This year, World Book Day is marking its twentieth year anniversary. It is a joyous and animated celebration encouraging children to read. Across not only the UK, but the globe, children and adults alike will take part in a variety events proclaiming their love of a good read. From dress-as-your-favourite-character parties and putting on plays to story-time and craft workshops, World Book Day hopes to get a book in the hands of as many children as possible.

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Here at IndieBooks, we’re joining in on the fun. Already this week, we’ve been sending out free copies of Why Willows Weep to many of our loyal customers.Tomorrow, we’ll be out on the streets handing out free hardbacks of Worrals of the WAAF and A Young Person’s Guide to the Gothic. Fancy a copy yourself? As Worrals of the WAAF is published in conjunction with the Royal Air Force, try heading to the RAF Museum to snag one – they’ll be handing out books to some lucky museum-goers tomorrow.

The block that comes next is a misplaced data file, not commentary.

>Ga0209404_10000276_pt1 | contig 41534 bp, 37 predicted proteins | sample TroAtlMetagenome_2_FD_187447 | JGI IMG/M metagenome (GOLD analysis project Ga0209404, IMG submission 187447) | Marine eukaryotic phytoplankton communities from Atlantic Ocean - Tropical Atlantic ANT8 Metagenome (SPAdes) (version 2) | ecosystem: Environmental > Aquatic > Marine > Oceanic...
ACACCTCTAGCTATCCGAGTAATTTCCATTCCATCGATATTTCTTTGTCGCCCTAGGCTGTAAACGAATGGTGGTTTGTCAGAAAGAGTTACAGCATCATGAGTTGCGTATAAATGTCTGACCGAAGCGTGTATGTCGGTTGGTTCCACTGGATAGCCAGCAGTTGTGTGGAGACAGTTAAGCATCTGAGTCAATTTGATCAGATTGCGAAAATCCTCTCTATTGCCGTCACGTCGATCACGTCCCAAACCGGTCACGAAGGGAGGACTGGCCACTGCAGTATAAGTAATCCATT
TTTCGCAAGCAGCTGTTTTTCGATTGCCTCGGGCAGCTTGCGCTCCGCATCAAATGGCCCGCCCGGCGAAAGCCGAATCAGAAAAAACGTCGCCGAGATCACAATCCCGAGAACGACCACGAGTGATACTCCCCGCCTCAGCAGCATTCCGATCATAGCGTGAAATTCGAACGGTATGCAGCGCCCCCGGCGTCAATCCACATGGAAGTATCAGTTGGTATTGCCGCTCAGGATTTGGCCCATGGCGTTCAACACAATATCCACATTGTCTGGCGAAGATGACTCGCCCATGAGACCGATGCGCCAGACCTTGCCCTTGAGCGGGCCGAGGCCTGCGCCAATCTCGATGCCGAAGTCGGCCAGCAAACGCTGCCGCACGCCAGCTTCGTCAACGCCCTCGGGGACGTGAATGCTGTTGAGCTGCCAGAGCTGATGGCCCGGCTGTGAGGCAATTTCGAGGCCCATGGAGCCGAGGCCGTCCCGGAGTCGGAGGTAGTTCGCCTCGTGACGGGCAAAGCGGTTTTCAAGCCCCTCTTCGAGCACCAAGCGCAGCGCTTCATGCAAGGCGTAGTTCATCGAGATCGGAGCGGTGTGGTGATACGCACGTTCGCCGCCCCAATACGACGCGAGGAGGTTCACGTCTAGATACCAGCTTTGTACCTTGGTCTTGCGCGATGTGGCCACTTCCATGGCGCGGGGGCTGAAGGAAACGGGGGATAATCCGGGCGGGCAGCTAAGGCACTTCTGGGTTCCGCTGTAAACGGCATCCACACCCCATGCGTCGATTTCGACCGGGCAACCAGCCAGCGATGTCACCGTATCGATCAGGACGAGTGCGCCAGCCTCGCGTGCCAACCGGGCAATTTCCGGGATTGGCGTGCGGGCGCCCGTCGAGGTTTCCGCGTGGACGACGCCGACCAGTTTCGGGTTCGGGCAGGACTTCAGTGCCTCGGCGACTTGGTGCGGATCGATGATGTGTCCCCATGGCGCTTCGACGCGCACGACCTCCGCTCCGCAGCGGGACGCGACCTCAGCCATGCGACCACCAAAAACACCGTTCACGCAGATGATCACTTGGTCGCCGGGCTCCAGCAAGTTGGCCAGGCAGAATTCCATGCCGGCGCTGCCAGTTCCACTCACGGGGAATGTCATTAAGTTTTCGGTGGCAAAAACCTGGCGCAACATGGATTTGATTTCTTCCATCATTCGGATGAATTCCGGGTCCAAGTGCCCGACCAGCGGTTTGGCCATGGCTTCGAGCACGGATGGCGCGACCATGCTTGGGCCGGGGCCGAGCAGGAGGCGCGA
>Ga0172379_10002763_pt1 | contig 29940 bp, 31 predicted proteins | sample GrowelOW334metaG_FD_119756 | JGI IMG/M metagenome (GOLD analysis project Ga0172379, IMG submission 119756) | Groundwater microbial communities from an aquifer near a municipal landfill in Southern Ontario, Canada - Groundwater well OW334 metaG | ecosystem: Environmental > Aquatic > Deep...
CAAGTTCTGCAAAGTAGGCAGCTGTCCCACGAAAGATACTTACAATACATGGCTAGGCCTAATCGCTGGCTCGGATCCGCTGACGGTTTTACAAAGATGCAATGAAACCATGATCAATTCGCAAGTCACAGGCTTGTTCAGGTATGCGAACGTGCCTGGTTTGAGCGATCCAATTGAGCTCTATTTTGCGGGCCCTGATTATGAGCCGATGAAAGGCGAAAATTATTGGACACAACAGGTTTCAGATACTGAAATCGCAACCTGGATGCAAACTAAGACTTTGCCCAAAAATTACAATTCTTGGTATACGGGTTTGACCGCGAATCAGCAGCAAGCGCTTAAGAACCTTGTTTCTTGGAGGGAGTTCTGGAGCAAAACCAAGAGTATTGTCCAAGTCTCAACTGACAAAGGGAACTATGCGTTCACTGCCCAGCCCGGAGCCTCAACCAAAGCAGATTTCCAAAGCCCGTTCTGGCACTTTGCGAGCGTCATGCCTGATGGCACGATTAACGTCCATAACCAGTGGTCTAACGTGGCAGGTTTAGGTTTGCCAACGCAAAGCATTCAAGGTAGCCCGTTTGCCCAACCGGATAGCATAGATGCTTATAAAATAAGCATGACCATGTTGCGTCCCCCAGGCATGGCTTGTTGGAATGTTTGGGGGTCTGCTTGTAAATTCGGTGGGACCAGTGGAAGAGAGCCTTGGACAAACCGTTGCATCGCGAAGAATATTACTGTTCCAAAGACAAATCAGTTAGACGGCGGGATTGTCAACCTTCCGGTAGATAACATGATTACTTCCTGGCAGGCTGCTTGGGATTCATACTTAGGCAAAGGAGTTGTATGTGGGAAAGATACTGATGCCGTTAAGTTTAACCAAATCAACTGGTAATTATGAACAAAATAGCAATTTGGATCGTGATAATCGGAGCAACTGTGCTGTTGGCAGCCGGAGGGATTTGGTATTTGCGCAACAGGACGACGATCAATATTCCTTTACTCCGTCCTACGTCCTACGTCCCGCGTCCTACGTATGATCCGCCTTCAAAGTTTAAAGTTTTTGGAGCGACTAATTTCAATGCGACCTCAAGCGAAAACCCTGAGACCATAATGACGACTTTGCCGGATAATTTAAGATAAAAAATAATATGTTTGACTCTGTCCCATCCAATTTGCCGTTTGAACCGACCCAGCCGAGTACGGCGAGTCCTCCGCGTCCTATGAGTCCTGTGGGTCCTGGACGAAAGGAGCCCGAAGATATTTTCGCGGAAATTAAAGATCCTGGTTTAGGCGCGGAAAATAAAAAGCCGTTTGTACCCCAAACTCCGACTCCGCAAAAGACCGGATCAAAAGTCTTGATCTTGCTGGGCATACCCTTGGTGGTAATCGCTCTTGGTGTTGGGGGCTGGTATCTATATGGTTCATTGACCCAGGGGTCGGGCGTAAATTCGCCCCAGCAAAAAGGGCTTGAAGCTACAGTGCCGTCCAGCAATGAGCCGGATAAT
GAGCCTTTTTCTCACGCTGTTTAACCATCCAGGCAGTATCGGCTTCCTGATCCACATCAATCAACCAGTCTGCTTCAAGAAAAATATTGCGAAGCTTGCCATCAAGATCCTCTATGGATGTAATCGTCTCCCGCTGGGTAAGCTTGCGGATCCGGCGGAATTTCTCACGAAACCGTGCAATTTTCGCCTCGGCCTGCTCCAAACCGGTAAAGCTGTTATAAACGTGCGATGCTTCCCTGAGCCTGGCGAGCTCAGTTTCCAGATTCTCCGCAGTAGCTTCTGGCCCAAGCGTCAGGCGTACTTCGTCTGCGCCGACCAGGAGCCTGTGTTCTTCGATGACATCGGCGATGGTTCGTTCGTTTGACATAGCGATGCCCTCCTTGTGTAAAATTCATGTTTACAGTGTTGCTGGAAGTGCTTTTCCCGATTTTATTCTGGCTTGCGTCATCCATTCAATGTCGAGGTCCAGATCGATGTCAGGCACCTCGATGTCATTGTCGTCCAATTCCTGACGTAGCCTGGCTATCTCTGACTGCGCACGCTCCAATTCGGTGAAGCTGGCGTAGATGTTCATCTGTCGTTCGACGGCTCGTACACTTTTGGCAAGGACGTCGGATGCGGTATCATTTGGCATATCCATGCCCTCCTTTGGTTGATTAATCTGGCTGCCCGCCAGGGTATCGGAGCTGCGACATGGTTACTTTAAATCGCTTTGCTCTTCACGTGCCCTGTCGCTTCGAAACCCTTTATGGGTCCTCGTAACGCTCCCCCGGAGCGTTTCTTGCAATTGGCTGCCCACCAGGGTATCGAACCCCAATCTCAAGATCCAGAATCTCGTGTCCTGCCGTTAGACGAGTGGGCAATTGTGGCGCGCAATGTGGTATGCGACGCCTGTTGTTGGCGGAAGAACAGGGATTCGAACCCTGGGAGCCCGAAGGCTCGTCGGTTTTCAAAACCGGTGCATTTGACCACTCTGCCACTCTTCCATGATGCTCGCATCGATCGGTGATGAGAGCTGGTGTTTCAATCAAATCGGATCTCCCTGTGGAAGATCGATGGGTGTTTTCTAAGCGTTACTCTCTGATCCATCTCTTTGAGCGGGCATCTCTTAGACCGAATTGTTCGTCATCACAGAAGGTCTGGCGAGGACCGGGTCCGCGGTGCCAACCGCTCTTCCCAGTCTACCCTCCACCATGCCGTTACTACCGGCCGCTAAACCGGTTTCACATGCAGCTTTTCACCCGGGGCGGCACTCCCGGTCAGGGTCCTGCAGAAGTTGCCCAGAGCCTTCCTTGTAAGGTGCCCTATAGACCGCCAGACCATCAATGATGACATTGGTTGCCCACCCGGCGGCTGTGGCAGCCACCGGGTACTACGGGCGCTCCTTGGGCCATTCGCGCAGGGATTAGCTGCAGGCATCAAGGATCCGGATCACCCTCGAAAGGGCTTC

Won’t be up that way? Well, you might just find a few hidden around the coffee shops near Chancery Lane or spot us up ’round the British Museum. We’ve got towering stacks to give away!

Check our Twitter feed tomorrow if you want to stay in the loop or feel free to tweet us if you want to track us down.

Happy Hunting!

People’s Book Prize Interview

The second interview with The People’s Book Prize comes from From Syria With Love’s Molly Masters.

  1. Have you got a message for your readers?  Use and enhance your passions, skills, and knowledge. Invest time in what you love, and do it for a cause you love. Amplify the voices of those who need to be heard. Read, read, and read even more into what you feel passionate about. Create something meaningful, create something with impact, create something with love.